Top five reasons why couples argue (especially at Christmas)

It’s the time of year when families of all types are often thrown together, and that includes couples that may not see each other for long periods during the working week.  Suddenly, you and your partner have a whole week (potentially) away from work, with a social calendar that’s definitely out of the ordinary, and a virtual license to eat and drink non-stop!


man woman back to backAs a result couples may also find themselves arguing more at Christmas time than other times of the year. This isn’t necessarily a sign of marital or deep relationship troubles, as all couples argue at some point. According to personal counsellor Rachel Eddins, five of the top reasons that couple argue are:


1. Money

If you and your spouse have different attitudes to money, chances are the spending at Christmas will bring those differences to a head at some point. One solution might be to discuss a budget right now to establish a unified approach, which in turn could avoid more arguments in the New Year when the credit card bills arrive.


2. Shared Responsibility

Most couples have defined areas of responsibility already, but sometimes it’s tempting to change these around at Christmas. However, if one spouse suddenly expects the other to become a Nigella or Gordon Ramsey in the kitchen overnight, or that the person who cleans the home more often is just fine doing it all holiday long, it can lead to conflict. One of the key issues for modern families where parents live apart might be the shared responsibility of children over the holiday period, and again it’s a case of planning in advance.


3. Miscommunications

If you sometimes think your partner doesn’t listen to a word you say, it could be more to do with miscommunication. Shouting at the other half that they need to collect the turkey, just as they are dragged out the door by three hyper-exciting kids on their way to see Santa, is perhaps not the best communication method.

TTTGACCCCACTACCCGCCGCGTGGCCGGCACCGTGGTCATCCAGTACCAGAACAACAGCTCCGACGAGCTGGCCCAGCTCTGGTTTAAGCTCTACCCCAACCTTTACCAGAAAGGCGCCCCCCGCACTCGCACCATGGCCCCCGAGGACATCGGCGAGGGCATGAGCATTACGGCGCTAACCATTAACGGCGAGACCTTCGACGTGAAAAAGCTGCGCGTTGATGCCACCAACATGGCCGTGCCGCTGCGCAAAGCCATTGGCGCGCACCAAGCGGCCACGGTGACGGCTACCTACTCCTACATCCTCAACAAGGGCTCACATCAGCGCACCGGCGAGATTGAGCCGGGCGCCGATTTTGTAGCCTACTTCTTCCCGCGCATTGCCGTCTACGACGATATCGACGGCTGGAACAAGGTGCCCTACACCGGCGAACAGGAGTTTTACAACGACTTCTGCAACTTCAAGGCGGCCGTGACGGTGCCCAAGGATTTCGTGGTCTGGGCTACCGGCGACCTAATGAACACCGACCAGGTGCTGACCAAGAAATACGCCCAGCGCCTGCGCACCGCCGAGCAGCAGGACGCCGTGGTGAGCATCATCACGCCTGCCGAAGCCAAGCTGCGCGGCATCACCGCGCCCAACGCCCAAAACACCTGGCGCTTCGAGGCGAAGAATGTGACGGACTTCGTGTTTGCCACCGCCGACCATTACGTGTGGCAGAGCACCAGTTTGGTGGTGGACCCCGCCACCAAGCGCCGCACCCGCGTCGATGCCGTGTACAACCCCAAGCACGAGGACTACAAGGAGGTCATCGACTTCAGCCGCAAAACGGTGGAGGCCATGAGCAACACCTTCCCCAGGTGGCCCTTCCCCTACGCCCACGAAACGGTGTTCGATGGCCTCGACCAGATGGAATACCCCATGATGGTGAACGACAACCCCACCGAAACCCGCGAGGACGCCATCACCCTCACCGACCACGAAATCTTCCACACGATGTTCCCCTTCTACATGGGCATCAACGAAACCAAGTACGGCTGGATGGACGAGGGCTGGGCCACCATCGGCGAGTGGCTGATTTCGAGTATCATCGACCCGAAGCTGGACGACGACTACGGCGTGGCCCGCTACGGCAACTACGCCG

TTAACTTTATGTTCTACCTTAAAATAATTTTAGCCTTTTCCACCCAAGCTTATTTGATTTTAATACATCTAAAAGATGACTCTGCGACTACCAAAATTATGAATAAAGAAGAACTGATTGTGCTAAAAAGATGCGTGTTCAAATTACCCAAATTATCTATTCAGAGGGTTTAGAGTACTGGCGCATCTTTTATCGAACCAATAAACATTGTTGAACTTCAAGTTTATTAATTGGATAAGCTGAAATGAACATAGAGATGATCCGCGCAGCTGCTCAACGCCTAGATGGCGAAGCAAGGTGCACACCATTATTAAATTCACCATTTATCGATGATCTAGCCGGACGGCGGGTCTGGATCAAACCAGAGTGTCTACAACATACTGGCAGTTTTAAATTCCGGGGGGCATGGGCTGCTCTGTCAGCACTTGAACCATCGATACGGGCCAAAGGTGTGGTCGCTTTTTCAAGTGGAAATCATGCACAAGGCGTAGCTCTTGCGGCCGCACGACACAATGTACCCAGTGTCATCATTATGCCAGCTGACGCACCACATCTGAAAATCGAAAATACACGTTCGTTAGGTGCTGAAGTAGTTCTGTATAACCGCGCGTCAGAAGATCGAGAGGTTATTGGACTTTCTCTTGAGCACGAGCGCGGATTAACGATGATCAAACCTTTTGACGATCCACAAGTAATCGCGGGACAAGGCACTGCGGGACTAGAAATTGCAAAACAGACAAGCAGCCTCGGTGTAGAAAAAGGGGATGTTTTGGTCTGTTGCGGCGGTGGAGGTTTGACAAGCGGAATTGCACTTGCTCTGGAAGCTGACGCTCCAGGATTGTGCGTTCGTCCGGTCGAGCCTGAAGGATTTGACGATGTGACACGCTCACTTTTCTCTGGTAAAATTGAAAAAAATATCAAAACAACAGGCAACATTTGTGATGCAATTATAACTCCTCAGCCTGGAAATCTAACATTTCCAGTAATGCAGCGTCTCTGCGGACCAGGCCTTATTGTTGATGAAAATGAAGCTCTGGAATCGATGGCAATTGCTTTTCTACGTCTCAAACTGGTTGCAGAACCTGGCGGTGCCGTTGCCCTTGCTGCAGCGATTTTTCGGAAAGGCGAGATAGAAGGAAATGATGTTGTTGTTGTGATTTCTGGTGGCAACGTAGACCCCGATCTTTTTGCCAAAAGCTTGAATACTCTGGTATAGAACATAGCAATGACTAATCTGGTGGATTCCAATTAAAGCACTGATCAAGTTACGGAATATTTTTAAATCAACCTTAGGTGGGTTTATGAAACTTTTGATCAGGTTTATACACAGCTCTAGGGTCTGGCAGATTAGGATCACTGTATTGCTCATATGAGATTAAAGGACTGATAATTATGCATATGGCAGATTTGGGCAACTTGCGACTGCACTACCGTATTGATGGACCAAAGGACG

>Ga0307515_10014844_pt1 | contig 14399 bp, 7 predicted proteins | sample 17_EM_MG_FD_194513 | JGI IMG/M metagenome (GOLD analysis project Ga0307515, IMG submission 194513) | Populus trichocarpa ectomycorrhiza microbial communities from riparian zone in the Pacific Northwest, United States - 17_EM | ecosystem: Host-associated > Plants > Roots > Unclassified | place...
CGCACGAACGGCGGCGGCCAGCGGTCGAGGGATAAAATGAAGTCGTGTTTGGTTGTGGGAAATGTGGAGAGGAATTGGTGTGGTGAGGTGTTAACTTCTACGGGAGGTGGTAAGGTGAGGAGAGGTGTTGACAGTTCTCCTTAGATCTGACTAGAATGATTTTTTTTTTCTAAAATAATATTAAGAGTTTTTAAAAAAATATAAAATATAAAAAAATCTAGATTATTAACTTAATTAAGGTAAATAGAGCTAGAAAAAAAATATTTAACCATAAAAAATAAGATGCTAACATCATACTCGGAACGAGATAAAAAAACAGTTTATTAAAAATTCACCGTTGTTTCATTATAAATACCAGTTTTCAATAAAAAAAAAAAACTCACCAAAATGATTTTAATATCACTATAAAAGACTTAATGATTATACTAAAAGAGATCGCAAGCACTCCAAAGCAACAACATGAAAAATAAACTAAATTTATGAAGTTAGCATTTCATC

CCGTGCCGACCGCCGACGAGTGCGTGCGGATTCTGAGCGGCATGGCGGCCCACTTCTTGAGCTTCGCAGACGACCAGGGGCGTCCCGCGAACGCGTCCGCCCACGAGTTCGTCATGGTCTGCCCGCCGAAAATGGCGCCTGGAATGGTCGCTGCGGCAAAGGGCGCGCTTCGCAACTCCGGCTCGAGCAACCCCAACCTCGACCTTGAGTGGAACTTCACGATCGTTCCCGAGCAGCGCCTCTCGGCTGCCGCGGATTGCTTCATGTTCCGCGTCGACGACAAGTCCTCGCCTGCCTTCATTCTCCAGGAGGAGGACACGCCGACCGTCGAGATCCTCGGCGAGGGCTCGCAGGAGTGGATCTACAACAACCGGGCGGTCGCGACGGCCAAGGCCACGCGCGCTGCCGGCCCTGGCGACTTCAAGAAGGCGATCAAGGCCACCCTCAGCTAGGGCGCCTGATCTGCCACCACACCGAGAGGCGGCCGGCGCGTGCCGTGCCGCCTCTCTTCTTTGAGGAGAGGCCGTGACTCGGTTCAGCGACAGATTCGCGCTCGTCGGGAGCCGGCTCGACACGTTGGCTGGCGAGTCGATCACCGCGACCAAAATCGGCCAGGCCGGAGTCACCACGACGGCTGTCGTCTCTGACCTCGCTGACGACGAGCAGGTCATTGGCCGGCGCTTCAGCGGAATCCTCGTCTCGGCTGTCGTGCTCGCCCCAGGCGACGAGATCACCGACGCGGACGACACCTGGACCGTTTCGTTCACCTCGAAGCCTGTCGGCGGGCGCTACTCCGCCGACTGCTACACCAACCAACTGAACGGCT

4. Not feeling appreciated

At Christmas, it’s so easy to let resentments build over not being thanked for cooking non-stop for a week, or not acknowledging the stress of fetching and carrying ageing relatives from all over the UK. A little thanks can go a long way. After all, as Eddins says in her article “Much of what you do is at least partially for the benefit of your partner.”


5. Exhaustion

Sometimes, Christmas can seem move like a marathon than a holiday. You may be tired from the rush at work to get everything completed by the end of December, the kids will be tired from a long autumn term, and you’re both mentally tired by the sheer effort involved in getting everything ready. When we are tired, it’s all too easy to let tiny issues blow into major rows.


One more thing…

We’d like to add one more of our own to this argumentative list: emotional and social pressure to be relentlessly jolly! Everyone needs some downtime and a little personal space at some point during the holiday season, so if you feel you are about to hurl the sprouts at your spouse (again), take a few minutes out. Many couples have diverse interests and friends, so make sure you take a little time to do what you enjoy, both together and separately.


Christmas was the last straw…

Sadly, we do recognise that for some couples, Christmas is the catalyst for an irrevocable breakdown, or the inevitable end to a marriage already damaged beyond repair. If you emerge from the festivities this year as a strong, better couple, then we couldn’t be more delighted. If however, you emerge with the realisation that your marriage or relationship is ending, call us. We offer a free 30-minute consultation session to discuss your particular situation, and advise on the best way forward for your particular circumstances.